The Homestead: Part Thirty-Three

This is the thirty-third part of a fiction serial, in 760 words.

Daddy came over on his crutches. “Phin, take up their pistols. I want you to fire both of them a couple of times, then put them into their hands like they were holding them when they got killed”. I did as he asked, firing Black Hat’s into the log walls of the cabin, and Smiling Man’s across at the crop fields behind me. “Now saddle up and ride into town for the Marshal. Tell him there’s been a shooting here, and two cowboys are dead. He should want to get out here before dark”.

Henry shook his head. “Why don’t I just dig a hole and bury ’em? Let the horses go, and they’ll find their way home”. Daddy had a hard expression on his face. “No, not that way, Henry. I want them to know what happened to their men. That way they will know what will happen to any others who come riding in here looking for trouble”. He turned to me again. “Phin, you be sure to tell the Marshal that these fellas came riding in here, and started shooting as soon as they saw you. Me and Henry dealt with them before they could drop you”. I nodded, still hardly believing what had just happened.

Marshal Meagher didn’t look none too pleased when I told him my story. Wyatt Earp was in the office. He smiled and shook his head. “I reckon those two had it coming, and didn’t expect no farmers to put up a fight, Marshal”. Meagher left him in charge, and rode back with me to the homestead, after arranging for the nearby undertaker to follow on with his buckboard, and two plain coffins.

I suppose I had expected the lawman to write stuff down. Maybe tell us we had to go to court, even lock us up for a spell until we did. But there was none of that. He listened to the story again, told by Daddy and Henry. They didn’t mention the suspicions about Walter, as there was hardly any point with no proof. After looking at the bodies and shaking his head a few times, Meagher waited until the undertaker arrived, then walked over to his horse. “Fuller, you may have started something here today. I hope you’re prepared to finish it. Don’t expect any help from me and my men now, you’re too far out of Wichita for that to happen”. Daddy just nodded.

The strange thing is, we never did have any more trouble. Even when I was in town, those cowboys never spoke to me. And none of them ever came to the house again.

I had to admit that daddy had done the right thing. Life went back to normal once again, and Susan told me she was sure she was expecting. She seemed very happy about that. But all through the winter, she never seemed to get much bigger. When she was carrying Sophia she had swollen up, but this time she looked much the same as when she wasn’t expecting. Then one stormy night I had to go out and help Henry secure one of the barn doors, which was almost blown off its hinges by the wind. When I got back in the house, Susan was sitting on the floor in front of the fire. “Phin, you gotta go fetch Doctor Frazer. Tell him it’s real bad”.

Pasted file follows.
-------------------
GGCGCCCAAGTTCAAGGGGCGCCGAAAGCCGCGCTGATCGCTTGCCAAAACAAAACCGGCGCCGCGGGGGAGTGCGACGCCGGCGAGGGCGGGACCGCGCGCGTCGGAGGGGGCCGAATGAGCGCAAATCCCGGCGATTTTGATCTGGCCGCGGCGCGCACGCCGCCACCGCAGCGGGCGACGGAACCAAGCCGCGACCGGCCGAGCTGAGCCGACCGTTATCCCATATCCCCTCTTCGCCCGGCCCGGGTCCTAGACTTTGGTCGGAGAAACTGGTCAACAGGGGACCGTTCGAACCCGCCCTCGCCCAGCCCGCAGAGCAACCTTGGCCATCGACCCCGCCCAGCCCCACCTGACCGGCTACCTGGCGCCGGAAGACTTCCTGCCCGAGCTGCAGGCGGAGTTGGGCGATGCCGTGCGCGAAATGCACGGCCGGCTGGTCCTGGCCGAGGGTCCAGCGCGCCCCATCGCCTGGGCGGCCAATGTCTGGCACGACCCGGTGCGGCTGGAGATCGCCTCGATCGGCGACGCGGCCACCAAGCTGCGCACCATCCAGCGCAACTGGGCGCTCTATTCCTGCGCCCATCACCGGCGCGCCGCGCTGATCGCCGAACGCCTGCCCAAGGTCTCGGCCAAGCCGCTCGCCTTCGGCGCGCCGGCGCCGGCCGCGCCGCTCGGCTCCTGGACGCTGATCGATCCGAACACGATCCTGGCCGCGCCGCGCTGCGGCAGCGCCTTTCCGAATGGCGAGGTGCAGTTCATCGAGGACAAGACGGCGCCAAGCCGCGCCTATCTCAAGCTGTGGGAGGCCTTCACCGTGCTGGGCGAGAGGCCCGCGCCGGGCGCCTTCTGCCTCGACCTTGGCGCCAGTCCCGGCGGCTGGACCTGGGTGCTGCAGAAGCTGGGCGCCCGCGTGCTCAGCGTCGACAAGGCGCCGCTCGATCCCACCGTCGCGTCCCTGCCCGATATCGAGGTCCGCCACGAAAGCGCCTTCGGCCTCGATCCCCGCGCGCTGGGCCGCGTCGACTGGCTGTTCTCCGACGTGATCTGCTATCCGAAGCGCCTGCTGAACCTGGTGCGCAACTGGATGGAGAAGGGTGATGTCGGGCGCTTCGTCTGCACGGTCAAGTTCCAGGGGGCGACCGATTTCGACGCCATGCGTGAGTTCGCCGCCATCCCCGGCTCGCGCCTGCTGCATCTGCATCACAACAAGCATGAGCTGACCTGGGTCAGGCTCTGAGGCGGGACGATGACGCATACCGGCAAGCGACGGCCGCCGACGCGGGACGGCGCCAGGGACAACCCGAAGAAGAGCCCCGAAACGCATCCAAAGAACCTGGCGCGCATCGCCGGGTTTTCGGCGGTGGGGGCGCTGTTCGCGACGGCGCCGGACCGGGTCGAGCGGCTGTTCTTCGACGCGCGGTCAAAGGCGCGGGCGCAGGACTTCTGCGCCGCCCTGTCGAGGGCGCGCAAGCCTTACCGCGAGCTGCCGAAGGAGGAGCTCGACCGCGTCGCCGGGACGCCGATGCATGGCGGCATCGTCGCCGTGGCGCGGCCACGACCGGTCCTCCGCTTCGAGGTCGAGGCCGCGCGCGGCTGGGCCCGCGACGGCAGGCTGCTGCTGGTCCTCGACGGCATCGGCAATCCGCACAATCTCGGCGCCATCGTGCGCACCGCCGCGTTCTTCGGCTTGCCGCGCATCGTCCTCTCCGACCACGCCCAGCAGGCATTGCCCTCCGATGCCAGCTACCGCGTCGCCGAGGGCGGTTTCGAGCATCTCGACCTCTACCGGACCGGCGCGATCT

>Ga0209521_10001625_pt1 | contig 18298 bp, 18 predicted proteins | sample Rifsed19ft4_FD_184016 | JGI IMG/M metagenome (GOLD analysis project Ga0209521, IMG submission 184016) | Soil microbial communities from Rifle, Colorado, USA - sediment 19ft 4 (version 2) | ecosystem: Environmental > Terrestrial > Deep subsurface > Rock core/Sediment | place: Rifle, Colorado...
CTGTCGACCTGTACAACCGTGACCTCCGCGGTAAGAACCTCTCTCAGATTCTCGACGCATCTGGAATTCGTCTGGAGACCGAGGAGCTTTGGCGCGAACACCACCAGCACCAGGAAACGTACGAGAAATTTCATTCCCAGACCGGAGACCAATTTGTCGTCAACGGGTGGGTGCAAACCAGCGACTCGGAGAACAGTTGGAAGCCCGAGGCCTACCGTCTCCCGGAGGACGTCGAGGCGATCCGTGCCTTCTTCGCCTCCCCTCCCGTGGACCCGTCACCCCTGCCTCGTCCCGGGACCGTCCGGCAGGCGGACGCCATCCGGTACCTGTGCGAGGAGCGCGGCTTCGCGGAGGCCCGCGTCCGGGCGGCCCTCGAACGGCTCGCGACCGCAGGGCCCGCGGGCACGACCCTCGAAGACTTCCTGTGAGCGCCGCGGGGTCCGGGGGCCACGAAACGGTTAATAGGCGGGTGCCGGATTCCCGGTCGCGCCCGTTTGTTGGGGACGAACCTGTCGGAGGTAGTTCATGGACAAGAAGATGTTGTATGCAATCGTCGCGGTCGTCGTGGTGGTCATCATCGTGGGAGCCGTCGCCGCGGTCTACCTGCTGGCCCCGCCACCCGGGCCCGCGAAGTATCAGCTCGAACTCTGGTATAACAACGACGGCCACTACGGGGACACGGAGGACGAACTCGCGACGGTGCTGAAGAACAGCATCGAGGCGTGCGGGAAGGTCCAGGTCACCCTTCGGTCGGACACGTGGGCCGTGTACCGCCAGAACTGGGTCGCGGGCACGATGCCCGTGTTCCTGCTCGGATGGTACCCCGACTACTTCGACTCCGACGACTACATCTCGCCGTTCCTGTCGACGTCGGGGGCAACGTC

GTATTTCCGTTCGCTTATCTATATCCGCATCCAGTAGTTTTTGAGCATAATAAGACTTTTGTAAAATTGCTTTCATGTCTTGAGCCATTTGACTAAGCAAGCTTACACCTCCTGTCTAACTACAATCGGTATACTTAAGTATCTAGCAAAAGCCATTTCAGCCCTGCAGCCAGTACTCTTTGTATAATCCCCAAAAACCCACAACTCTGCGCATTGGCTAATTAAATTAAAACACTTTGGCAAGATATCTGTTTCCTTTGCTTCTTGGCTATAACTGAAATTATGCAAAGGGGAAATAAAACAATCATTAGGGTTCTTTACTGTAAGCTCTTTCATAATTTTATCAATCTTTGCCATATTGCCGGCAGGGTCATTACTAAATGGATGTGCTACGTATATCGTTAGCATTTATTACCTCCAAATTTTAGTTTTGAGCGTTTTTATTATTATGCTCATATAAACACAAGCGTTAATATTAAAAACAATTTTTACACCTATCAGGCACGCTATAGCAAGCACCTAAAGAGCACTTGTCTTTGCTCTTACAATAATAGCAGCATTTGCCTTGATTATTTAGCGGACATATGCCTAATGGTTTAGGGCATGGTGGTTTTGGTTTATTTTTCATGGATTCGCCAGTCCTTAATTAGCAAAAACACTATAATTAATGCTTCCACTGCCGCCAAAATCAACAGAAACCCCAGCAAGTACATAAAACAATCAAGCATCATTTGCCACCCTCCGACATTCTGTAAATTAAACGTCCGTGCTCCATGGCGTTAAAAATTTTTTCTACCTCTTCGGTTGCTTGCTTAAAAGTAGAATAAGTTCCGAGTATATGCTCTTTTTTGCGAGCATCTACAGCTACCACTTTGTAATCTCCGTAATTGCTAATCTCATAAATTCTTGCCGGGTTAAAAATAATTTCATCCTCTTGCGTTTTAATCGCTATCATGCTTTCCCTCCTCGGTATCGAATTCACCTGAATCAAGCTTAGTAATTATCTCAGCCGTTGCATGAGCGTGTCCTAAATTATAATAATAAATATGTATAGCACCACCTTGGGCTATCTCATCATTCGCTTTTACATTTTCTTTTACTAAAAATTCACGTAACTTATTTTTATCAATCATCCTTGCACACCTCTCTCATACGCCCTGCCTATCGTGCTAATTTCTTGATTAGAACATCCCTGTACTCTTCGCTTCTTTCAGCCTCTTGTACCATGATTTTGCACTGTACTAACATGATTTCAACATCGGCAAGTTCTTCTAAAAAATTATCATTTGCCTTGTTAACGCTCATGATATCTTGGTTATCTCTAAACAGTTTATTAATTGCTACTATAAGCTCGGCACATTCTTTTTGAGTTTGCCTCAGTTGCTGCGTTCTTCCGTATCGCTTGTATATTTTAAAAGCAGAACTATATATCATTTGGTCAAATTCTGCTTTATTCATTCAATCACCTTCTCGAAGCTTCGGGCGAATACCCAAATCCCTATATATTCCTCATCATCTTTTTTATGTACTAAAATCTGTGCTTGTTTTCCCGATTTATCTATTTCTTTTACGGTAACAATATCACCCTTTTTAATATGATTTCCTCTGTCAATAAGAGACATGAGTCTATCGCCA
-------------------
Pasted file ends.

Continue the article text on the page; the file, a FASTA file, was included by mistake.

In the light from the fire, I could see she was sitting in a pool of her own blood.

Poor Lizzie was pushed to her limit that night. As soon as I roused the doctor, I turned straight round and galloped her back home. I had got Henry to sit with Susan while I was gone, and daddy had come over too, covering her with blankets as she was shivering so. The doctor told us to go out while he examined her, and he was in there a good while. “I’ve got her back to bed, Phin. She’s lost the baby, I’m afraid. I don’t think it ever grew, to be honest. But when it came away, it made her bleed bad, and she is going to need plenty to eat and drink, and lots of rest. I can ask a woman from town to come in tomorrow to nurse her if you want”. I was just glad she was alive, and agreed with anything he said. Then as he was walking to his horse, he spoke quietly to me.

“I doubt she can ever carry any more children though. Another baby might kill her”.

24 thoughts on “The Homestead: Part Thirty-Three

  1. (1) Those cowboys were looking for trouble. Problem is, Jessie and Henry were really good at troubleshooting.
    (2) In Kansas, they use plain coffins. In Colorado, they use mountain coffins.
    (3) Wyatt Earp said those cowboys “didn’t expect no farmers to put up a fight.” Those cowboys should have known better, as stories of sharpshooting farmers did crop up now and then.
    (4) Bad citation: “I suppose I had expected the lawman to write stuff down. However, Meagher was satisfied with the meager details we provided.”
    (5) Buckboards were swift horse-drawn wagons. But no matter how hard he pushed his horse, the undertaker couldn’t overtake Phin and Meagher.
    (6) “Then one stormy night I had to go out and help Henry secure one of the barn doors, which was almost blown off its hinges by the wind.” Phin later found out that a bunch of cowboys had been eating beans around a nearby campfire. And that opened the door to more trouble.
    (7) Susan lost the baby, even though it was right under her nose.
    (8) “Another baby might kill her.” As Baby Face Nelson once said, “Always keep guns out of reach of young children!”

    Liked by 3 people

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